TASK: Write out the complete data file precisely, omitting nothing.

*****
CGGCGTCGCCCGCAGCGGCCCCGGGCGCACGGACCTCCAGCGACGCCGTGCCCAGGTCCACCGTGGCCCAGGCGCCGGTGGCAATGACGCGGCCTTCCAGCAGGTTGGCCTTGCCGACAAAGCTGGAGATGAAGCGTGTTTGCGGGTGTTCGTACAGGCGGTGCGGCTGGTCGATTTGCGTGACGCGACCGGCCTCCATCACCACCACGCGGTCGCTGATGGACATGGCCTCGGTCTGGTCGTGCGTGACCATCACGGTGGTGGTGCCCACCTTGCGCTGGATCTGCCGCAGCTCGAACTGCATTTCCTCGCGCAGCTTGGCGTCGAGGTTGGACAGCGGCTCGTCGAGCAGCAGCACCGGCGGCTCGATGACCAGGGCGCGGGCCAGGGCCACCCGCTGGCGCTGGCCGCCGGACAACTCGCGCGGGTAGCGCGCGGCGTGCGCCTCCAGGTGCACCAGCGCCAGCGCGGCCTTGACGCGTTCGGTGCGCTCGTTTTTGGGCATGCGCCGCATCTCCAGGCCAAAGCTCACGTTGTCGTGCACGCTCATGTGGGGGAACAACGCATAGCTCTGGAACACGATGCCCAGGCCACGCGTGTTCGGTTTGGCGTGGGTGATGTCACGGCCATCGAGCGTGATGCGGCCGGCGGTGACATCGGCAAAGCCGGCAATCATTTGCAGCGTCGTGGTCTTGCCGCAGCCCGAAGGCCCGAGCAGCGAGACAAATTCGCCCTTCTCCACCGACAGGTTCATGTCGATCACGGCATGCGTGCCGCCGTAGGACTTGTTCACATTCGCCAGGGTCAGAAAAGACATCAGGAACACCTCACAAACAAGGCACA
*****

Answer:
CGGCGTCGCCCGCAGCGGCCCCGGGCGCACGGACCTCCAGCGACGCCGTGCCCAGGTCCACCGTGGCCCAGGCGCCGGTGGCAATGACGCGGCCTTCCAGCAGGTTGGCCTTGCCGACAAAGCTGGAGATGAAGCGTGTTTGCGGGTGTTCGTACAGGCGGTGCGGCTGGTCGATTTGCGTGACGCGACCGGCCTCCATCACCACCACGCGGTCGCTGATGGACATGGCCTCGGTCTGGTCGTGCGTGACCATCACGGTGGTGGTGCCCACCTTGCGCTGGATCTGCCGCAGCTCGAACTGCATTTCCTCGCGCAGCTTGGCGTCGAGGTTGGACAGCGGCTCGTCGAGCAGCAGCACCGGCGGCTCGATGACCAGGGCGCGGGCCAGGGCCACCCGCTGGCGCTGGCCGCCGGACAACTCGCGCGGGTAGCGCGCGGCGTGCGCCTCCAGGTGCACCAGCGCCAGCGCGGCCTTGACGCGTTCGGTGCGCTCGTTTTTGGGCATGCGCCGCATCTCCAGGCCAAAGCTCACGTTGTCGTGCACGCTCATGTGGGGGAACAACGCATAGCTCTGGAACACGATGCCCAGGCCACGCGTGTTCGGTTTGGCGTGGGTGATGTCACGGCCATCGAGCGTGATGCGGCCGGCGGTGACATCGGCAAAGCCGGCAATCATTTGCAGCGTCGTGGTCTTGCCGCAGCCCGAAGGCCCGAGCAGCGAGACAAATTCGCCCTTCTCCACCGACAGGTTCATGTCGATCACGGCATGCGTGCCGCCGTAGGACTTGTTCACATTCGCCAGGGTCAGAAAAGACATCAGGAACACCTCACAAACAAGGCACA